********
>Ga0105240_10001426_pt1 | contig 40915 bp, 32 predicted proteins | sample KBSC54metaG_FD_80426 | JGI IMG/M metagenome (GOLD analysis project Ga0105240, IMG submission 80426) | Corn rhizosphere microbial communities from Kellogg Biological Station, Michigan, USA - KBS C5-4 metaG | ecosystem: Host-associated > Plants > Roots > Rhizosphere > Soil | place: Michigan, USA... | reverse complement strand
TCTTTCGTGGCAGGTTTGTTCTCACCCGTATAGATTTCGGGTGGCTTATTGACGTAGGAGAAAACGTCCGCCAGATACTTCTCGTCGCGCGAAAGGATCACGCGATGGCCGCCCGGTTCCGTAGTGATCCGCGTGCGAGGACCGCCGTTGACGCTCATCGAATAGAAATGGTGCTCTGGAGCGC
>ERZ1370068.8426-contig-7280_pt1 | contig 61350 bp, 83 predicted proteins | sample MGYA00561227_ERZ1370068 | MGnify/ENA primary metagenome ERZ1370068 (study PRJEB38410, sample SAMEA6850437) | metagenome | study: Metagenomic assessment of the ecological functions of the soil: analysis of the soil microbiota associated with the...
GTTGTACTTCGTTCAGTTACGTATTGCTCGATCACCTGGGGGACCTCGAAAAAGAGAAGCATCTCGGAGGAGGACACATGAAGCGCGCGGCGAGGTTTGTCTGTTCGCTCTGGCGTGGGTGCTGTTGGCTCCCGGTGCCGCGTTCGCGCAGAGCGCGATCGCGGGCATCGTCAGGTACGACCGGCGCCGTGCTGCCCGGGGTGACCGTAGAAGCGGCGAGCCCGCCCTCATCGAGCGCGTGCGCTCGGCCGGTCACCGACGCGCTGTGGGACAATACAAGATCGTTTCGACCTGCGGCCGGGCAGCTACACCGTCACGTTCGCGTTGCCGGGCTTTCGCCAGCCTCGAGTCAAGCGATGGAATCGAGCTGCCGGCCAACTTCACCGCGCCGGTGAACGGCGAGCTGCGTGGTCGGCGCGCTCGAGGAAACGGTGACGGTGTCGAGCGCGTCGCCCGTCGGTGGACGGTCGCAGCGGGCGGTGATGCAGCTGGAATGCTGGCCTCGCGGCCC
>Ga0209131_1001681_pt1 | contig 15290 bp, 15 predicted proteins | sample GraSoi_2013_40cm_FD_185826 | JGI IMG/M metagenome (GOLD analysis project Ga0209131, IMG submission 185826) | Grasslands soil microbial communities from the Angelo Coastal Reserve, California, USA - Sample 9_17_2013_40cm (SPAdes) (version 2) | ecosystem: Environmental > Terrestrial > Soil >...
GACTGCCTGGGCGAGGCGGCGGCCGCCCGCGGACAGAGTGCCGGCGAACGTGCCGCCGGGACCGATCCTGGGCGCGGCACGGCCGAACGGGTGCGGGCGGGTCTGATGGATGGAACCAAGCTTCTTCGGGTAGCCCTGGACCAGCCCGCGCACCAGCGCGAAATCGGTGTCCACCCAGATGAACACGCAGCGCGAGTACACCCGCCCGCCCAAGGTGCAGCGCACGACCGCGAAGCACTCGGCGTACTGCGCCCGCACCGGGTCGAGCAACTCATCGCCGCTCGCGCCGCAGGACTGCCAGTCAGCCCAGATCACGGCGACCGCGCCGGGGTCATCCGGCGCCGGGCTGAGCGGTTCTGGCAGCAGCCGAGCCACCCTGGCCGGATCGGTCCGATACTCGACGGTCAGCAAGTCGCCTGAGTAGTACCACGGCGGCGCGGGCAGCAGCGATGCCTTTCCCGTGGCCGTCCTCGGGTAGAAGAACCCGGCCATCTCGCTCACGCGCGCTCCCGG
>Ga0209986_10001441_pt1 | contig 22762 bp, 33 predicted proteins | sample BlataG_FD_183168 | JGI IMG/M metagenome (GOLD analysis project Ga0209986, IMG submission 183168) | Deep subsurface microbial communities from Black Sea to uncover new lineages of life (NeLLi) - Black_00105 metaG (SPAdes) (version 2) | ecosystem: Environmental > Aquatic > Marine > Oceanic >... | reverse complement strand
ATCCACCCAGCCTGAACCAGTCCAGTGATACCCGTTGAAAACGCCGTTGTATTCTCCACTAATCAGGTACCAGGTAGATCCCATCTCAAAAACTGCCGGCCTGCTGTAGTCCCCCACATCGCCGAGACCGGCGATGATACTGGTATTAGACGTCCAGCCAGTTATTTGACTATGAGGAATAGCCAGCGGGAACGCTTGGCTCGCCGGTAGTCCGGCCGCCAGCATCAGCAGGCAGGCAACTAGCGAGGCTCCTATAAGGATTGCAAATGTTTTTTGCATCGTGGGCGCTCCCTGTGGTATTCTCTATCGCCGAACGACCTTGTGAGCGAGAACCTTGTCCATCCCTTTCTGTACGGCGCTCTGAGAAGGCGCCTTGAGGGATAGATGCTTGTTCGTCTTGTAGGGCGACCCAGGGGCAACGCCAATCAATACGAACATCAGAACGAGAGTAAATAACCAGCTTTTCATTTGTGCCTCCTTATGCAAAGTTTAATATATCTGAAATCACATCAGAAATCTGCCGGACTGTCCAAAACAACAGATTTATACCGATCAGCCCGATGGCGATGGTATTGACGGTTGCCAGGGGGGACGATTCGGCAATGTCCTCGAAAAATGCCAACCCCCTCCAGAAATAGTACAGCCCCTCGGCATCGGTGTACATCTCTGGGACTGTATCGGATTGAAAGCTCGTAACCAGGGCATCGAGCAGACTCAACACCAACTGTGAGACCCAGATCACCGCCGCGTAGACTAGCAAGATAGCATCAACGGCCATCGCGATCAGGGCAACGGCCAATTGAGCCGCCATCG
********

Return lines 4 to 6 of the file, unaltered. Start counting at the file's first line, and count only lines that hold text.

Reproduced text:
GTTGTACTTCGTTCAGTTACGTATTGCTCGATCACCTGGGGGACCTCGAAAAAGAGAAGCATCTCGGAGGAGGACACATGAAGCGCGCGGCGAGGTTTGTCTGTTCGCTCTGGCGTGGGTGCTGTTGGCTCCCGGTGCCGCGTTCGCGCAGAGCGCGATCGCGGGCATCGTCAGGTACGACCGGCGCCGTGCTGCCCGGGGTGACCGTAGAAGCGGCGAGCCCGCCCTCATCGAGCGCGTGCGCTCGGCCGGTCACCGACGCGCTGTGGGACAATACAAGATCGTTTCGACCTGCGGCCGGGCAGCTACACCGTCACGTTCGCGTTGCCGGGCTTTCGCCAGCCTCGAGTCAAGCGATGGAATCGAGCTGCCGGCCAACTTCACCGCGCCGGTGAACGGCGAGCTGCGTGGTCGGCGCGCTCGAGGAAACGGTGACGGTGTCGAGCGCGTCGCCCGTCGGTGGACGGTCGCAGCGGGCGGTGATGCAGCTGGAATGCTGGCCTCGCGGCCC
>Ga0209131_1001681_pt1 | contig 15290 bp, 15 predicted proteins | sample GraSoi_2013_40cm_FD_185826 | JGI IMG/M metagenome (GOLD analysis project Ga0209131, IMG submission 185826) | Grasslands soil microbial communities from the Angelo Coastal Reserve, California, USA - Sample 9_17_2013_40cm (SPAdes) (version 2) | ecosystem: Environmental > Terrestrial > Soil >...
GACTGCCTGGGCGAGGCGGCGGCCGCCCGCGGACAGAGTGCCGGCGAACGTGCCGCCGGGACCGATCCTGGGCGCGGCACGGCCGAACGGGTGCGGGCGGGTCTGATGGATGGAACCAAGCTTCTTCGGGTAGCCCTGGACCAGCCCGCGCACCAGCGCGAAATCGGTGTCCACCCAGATGAACACGCAGCGCGAGTACACCCGCCCGCCCAAGGTGCAGCGCACGACCGCGAAGCACTCGGCGTACTGCGCCCGCACCGGGTCGAGCAACTCATCGCCGCTCGCGCCGCAGGACTGCCAGTCAGCCCAGATCACGGCGACCGCGCCGGGGTCATCCGGCGCCGGGCTGAGCGGTTCTGGCAGCAGCCGAGCCACCCTGGCCGGATCGGTCCGATACTCGACGGTCAGCAAGTCGCCTGAGTAGTACCACGGCGGCGCGGGCAGCAGCGATGCCTTTCCCGTGGCCGTCCTCGGGTAGAAGAACCCGGCCATCTCGCTCACGCGCGCTCCCGG